Women’s issue of Northforker magazine hits newsstands

Cover subject Claudia Fleming of The North Fork Table & Inn photographed by David Benthal at Magic Fountain in Mattituck.

The idea of doing a women’s issue of Northforker is something we’d been kicking around for about a year.

And after we did our first special issue about the working waterfront last September, it became clear that this was something we needed to do.

It’s not that I didn’t love that particular issue — it’s actually my favorite one yet — but boy was that filled with a lot of men’s stories. After spending a month drowning in beards and flannel, our staff began itching to pursue the women’s issue concept.

That’s not to say this issue is all about balancing things out or righting some kind of wrong. It’s just that this is the North Fork and it’s hard to go a single day here without being impressed with or inspired by the work of women.

The only challenge we faced was narrowing our list of profiles to just eight — two for each of the four themes in our magazine. At the end of our final meeting on narrowing down the subjects, we still had 20 names on our list, and had to reconvene in a smaller group to cut it down even further. It’s my hope this particular theme can be repeated, so we continue to showcase even more women who inspire us on the North Fork.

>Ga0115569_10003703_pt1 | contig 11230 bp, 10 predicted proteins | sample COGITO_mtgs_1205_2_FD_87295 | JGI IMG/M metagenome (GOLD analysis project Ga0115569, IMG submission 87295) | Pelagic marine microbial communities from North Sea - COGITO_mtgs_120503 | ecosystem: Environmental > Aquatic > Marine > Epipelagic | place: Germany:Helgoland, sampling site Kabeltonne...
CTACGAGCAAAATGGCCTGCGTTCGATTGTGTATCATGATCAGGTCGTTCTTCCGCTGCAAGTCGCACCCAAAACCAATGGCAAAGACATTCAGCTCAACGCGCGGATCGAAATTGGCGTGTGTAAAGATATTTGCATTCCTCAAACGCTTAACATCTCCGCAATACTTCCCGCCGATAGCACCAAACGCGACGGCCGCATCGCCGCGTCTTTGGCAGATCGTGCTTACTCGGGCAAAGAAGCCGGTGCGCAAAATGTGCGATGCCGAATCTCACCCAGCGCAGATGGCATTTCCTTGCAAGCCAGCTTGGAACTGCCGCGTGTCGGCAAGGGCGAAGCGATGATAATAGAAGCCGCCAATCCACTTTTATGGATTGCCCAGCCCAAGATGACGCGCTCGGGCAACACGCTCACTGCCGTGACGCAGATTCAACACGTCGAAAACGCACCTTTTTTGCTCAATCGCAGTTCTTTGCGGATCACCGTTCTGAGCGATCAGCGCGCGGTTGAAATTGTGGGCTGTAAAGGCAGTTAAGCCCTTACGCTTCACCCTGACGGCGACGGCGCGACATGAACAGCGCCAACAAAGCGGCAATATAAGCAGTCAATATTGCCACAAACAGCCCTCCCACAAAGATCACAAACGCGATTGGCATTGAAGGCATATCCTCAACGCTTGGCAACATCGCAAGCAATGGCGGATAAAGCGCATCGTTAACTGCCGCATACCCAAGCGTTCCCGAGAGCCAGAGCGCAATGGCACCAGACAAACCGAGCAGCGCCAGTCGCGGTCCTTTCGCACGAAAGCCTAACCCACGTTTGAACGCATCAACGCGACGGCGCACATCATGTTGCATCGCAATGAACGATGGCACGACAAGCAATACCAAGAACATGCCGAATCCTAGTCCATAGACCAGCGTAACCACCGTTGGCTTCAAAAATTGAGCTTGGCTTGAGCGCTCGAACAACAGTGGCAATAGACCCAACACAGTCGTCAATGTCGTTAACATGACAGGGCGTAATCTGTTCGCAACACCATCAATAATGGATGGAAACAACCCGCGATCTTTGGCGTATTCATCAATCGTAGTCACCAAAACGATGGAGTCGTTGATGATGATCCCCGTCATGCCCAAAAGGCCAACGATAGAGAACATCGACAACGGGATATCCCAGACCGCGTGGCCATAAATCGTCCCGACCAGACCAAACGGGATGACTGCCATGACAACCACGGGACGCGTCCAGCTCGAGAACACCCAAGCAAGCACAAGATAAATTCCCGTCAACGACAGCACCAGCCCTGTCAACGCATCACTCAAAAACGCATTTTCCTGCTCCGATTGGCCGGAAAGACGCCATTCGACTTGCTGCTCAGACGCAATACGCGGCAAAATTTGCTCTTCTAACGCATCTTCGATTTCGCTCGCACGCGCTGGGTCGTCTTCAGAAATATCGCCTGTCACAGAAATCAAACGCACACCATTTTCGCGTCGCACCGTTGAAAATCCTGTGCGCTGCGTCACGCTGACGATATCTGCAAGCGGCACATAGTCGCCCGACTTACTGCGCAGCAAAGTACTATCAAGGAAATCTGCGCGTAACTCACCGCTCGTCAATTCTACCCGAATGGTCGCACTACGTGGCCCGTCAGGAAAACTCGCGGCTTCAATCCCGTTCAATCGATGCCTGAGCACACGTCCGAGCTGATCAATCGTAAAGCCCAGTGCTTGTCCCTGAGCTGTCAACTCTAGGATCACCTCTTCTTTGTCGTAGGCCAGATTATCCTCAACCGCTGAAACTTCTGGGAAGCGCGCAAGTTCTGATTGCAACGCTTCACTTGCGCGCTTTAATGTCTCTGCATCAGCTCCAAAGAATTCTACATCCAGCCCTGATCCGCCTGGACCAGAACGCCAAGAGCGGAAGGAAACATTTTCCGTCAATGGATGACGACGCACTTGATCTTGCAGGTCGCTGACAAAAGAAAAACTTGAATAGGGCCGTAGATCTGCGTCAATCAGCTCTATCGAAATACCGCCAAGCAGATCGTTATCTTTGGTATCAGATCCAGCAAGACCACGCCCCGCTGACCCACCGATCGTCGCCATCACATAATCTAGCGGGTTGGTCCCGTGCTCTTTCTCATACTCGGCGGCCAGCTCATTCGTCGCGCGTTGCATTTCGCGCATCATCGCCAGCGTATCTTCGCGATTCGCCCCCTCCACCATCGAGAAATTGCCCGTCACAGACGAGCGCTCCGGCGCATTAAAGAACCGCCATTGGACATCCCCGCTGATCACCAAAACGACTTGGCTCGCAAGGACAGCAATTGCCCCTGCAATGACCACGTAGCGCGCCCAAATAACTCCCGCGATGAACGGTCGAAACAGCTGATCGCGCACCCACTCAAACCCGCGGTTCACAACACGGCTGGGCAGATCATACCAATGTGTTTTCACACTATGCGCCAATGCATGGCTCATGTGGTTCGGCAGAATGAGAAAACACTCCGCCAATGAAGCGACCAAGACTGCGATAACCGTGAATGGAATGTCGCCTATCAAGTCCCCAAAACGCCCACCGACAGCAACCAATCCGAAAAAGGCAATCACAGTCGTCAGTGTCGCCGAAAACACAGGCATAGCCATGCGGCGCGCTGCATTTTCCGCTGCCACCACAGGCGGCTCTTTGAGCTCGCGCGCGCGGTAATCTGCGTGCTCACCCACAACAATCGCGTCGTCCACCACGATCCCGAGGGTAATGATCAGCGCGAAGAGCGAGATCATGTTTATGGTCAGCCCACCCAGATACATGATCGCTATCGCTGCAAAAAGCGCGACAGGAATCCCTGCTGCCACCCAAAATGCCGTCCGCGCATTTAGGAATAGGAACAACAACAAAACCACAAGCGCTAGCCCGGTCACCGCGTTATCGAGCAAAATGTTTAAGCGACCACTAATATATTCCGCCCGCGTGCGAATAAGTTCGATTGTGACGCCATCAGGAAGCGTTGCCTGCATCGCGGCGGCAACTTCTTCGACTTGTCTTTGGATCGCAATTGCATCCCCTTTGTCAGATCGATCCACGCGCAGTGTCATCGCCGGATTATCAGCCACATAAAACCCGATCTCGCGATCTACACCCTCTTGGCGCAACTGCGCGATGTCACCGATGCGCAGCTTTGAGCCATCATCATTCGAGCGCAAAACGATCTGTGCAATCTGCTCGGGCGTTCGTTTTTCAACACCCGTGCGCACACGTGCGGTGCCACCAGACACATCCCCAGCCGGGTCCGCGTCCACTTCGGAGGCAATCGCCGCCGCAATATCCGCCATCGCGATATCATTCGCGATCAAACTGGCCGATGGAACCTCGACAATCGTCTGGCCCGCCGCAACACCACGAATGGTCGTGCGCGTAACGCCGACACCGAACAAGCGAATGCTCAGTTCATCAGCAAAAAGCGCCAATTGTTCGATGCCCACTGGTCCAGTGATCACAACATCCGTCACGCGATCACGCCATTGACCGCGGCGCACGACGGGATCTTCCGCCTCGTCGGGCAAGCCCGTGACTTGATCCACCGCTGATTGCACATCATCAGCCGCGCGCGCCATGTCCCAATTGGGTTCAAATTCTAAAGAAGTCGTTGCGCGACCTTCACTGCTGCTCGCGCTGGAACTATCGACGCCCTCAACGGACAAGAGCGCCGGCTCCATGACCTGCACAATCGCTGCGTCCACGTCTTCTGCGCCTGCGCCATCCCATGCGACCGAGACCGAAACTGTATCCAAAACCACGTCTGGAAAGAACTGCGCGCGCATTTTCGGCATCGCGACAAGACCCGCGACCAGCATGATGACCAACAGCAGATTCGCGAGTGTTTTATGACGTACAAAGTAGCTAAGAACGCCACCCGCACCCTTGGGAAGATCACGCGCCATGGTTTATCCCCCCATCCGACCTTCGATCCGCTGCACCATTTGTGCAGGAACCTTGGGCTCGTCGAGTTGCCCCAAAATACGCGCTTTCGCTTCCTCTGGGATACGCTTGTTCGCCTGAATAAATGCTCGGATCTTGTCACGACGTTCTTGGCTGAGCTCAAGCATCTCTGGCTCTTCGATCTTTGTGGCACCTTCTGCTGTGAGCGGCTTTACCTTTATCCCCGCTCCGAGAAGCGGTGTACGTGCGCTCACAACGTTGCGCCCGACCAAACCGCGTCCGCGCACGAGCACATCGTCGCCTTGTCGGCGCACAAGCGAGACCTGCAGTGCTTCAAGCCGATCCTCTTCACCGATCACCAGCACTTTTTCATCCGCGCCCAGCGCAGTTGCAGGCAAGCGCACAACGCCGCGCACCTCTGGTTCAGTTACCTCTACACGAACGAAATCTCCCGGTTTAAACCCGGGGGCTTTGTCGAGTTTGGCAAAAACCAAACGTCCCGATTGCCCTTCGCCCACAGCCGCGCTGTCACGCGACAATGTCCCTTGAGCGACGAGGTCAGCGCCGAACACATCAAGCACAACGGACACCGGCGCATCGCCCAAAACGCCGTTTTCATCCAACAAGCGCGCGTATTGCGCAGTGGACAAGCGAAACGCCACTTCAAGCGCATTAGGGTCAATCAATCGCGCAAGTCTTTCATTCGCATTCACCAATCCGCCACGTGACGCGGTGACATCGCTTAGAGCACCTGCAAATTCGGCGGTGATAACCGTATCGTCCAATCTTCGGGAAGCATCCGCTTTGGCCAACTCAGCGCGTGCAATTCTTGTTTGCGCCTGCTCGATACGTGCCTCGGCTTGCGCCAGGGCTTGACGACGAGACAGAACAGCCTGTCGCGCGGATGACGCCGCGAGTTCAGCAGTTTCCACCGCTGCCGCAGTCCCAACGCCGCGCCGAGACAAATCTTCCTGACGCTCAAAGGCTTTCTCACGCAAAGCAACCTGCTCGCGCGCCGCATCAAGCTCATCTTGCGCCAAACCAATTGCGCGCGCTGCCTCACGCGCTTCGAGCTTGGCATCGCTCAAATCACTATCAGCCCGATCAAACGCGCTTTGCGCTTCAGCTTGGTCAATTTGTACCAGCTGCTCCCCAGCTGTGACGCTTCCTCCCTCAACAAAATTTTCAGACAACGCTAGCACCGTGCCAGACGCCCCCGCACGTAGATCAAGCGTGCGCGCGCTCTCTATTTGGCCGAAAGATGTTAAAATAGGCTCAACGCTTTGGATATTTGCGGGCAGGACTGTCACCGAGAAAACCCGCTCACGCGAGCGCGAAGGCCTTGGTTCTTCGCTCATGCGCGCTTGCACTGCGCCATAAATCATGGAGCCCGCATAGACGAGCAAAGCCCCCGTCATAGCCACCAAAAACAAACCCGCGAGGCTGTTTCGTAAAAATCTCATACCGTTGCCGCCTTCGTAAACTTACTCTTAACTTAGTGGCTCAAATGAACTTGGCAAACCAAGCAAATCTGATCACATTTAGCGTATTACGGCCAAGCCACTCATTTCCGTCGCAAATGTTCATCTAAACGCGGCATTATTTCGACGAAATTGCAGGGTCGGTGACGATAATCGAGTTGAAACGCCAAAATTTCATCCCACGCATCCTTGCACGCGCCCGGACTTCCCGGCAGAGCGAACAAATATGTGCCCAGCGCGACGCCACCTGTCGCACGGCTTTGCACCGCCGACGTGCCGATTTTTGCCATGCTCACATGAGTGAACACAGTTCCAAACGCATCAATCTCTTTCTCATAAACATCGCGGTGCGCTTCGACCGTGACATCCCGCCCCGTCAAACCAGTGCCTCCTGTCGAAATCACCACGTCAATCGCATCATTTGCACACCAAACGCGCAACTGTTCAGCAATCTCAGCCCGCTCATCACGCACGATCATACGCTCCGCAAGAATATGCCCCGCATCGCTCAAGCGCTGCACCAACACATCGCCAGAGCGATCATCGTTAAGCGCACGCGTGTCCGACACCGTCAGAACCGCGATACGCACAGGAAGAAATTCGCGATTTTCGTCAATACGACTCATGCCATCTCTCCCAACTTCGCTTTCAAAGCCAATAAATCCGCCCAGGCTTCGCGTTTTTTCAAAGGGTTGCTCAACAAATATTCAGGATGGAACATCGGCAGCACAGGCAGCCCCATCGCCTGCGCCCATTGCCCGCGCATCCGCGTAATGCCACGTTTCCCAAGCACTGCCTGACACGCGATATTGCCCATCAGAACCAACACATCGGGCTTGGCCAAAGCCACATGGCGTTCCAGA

This inaugural lineup, however, has a little something for everyone. The issue hit newsstands beginning Monday and the individual stories will become available online throughout the month.

These are stories about women finding their voices or a sense of place. In some cases it’s about recharting a course or reinventing themselves. 

As I read each of the pieces this month — all written by female staffers and contributors — I thought about what this issue meant as a whole. We did our best not to steer them in some sort of common — and therefore contrived — direction. But do the stories have some sort of common theme beyond just being about women?

Ultimately I would say they’re stories about people who have created something others can appreciate. They are all community builders, even if that’s not exactly what they’ve set out to be or what we aimed to capture in their profiles.

They are all women who showcase what is wonderful about the North Fork and in turn work to make it a better, prettier and more positive place.

— Grant Parpan, Content Director

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